If you hold off on getting the procedure done, or if you adopted an older, unaltered female dog, you have to account for her heat cycle before surgery. Vets will typically not recommend spaying while your dog is in heat. More blood flows to the affected area during this time, and that can complicate the surgery. Your vet might want to wait two to three months after your dog’s heat cycle to spay.
Preparing Your Dog For Surgery
Your veterinarian will usually offer pre-surgical blood work to make sure your dog is healthy enough for surgery and doesn’t have any health conditions that would affect the choice of anesthesia. Typically, young and healthy dogs don’t have any issues, but it’s a good idea to have a baseline reference for future blood tests.
Follow the directions your clinic gives, but generally speaking, your dog should not eat for at least eight hours before the surgery because the anesthesia may cause nausea. Drinking water beforehand is usually fine, but check with your vet.
What To Expect Post-Surgery
Spaying is a common, but fairly major, surgery. Your veterinarian will give you instructions for post-surgery care, and your dog will likely recover completely within a couple of weeks. Here are some things you can expect after your dog is spayed.
- Some clinics allow you to pick her up and take her home the day of the surgery, and some want her to remain overnight.
- Pain medication can be given for those dogs who need it, but most don’t.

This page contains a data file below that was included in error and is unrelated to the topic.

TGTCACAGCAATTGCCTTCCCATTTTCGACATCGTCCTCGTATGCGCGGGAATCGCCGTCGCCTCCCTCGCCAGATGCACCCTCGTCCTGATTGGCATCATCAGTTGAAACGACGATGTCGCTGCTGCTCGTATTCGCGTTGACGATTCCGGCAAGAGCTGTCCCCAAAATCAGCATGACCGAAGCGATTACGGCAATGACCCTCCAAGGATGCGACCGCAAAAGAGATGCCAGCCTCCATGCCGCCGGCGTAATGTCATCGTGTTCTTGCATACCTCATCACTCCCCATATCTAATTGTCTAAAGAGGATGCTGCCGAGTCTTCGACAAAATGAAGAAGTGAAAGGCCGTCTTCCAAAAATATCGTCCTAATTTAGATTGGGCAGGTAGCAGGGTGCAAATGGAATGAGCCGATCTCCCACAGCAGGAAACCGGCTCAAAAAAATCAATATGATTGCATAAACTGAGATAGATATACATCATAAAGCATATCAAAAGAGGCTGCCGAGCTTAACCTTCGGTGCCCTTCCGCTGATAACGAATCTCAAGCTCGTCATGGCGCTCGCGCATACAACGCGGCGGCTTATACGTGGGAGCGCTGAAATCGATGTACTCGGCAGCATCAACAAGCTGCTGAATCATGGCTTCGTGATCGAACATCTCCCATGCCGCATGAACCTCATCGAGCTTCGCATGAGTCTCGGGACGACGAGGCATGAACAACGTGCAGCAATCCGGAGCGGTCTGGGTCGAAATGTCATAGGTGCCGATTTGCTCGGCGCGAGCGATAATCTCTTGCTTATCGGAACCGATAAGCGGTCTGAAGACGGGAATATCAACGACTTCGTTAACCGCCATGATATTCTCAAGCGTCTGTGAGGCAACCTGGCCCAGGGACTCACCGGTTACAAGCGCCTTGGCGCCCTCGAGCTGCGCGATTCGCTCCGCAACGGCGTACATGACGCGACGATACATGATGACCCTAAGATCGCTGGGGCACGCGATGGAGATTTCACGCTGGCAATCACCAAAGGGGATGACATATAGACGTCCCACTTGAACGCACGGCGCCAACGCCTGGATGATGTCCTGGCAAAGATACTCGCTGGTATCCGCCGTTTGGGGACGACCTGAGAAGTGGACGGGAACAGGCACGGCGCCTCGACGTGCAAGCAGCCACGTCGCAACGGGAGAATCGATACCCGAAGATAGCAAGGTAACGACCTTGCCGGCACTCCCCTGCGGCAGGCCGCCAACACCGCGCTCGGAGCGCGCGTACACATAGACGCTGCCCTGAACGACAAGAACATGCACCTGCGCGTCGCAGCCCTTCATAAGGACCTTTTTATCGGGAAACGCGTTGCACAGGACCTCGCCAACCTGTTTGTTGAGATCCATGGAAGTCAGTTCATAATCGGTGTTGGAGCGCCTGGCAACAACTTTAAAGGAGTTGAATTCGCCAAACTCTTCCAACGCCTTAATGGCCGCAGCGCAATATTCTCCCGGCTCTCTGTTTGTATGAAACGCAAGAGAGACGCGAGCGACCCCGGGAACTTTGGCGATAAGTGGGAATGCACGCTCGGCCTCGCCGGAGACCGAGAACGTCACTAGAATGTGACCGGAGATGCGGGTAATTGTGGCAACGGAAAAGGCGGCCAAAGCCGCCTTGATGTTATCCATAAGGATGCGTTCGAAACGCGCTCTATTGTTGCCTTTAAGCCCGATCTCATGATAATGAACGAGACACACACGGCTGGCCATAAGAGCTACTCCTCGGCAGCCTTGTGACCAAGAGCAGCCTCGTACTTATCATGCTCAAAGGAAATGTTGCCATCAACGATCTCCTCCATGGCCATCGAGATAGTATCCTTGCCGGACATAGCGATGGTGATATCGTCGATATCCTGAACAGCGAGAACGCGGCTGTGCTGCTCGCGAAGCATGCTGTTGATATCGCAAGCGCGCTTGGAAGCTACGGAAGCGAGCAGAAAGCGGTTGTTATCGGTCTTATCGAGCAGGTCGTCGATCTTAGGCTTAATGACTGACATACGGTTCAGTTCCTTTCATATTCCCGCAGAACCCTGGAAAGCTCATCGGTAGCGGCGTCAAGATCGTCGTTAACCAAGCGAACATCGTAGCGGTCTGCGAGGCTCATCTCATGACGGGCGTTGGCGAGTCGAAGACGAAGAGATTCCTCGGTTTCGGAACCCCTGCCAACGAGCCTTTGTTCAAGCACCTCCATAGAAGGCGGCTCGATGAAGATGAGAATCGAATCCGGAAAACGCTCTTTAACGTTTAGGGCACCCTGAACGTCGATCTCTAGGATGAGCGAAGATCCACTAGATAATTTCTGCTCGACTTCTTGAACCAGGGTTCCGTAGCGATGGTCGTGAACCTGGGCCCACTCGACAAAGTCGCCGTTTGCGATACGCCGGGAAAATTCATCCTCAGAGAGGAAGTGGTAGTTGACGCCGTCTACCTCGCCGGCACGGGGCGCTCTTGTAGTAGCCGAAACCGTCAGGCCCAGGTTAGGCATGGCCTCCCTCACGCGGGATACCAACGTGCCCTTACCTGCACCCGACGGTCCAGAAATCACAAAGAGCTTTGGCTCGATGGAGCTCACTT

- The dog might have some nausea and turn away from food for the first day or two. No need to be an overbearing parent and force your dog to eat–she’ll be fine even if she misses a few meals.
- Restrict her activity for the following week, since a lot of movement or exercise can cause swelling or allow fluid to accumulate under the incision.
- Stitches will need to be removed after about seven to 10 days, depending on the type of stitch material used. Your veterinarian will give you details about how to check that the incision is healing, and when to come back in for this final detail. Some modern stitches fall out on their own after a certain amount of time.
- Some dogs cough after surgery because the anesthesia tube, which is put down the throat, can cause irritation. Don’t worry unless it last more than a couple of days; after that, call your vet.
- Your dog may want to play as she starts to feel better, but try to restrict physical activity until she has recovered. Your vet can advise you on when it is okay to let your dog exercise again.
- If she keeps licking the stitches, pop an Elizabethan collar–“cone of shame”–around her neck.
Things To Watch For After Surgery
Check with your vet if there’s a discharge from the incision, or if your dog seems to be in excessive pain. It’s rare for a dog to need pain medication, but it’s not unheard of.
If the dog keeps licking the stitches, use an Elizabethan collar to prevent this. Some dogs have trouble walking while wearing these, and they bonk into doorways and tables. Nonetheless, have the dog wear it even during sleep, because licking can prevent the incision from healing properly.
Call your veterinarian if you see any unusual symptoms or changes that concern you. You may notice immediately after surgery that your dog isn’t her usual self. She may feel lethargic or have low energy. Give her some time to recover before you start to worry. The spaying procedure can make your dog calmer overall, but dogs–for the most part–tend to bounce back to their usual personalities after recovery. Some dogs are more affected than others, though, so talk to your vet if you’re concerned.
Has your dog been spayed? What advice do you have for someone considering the procedure for their dog? Let us know in the comments below!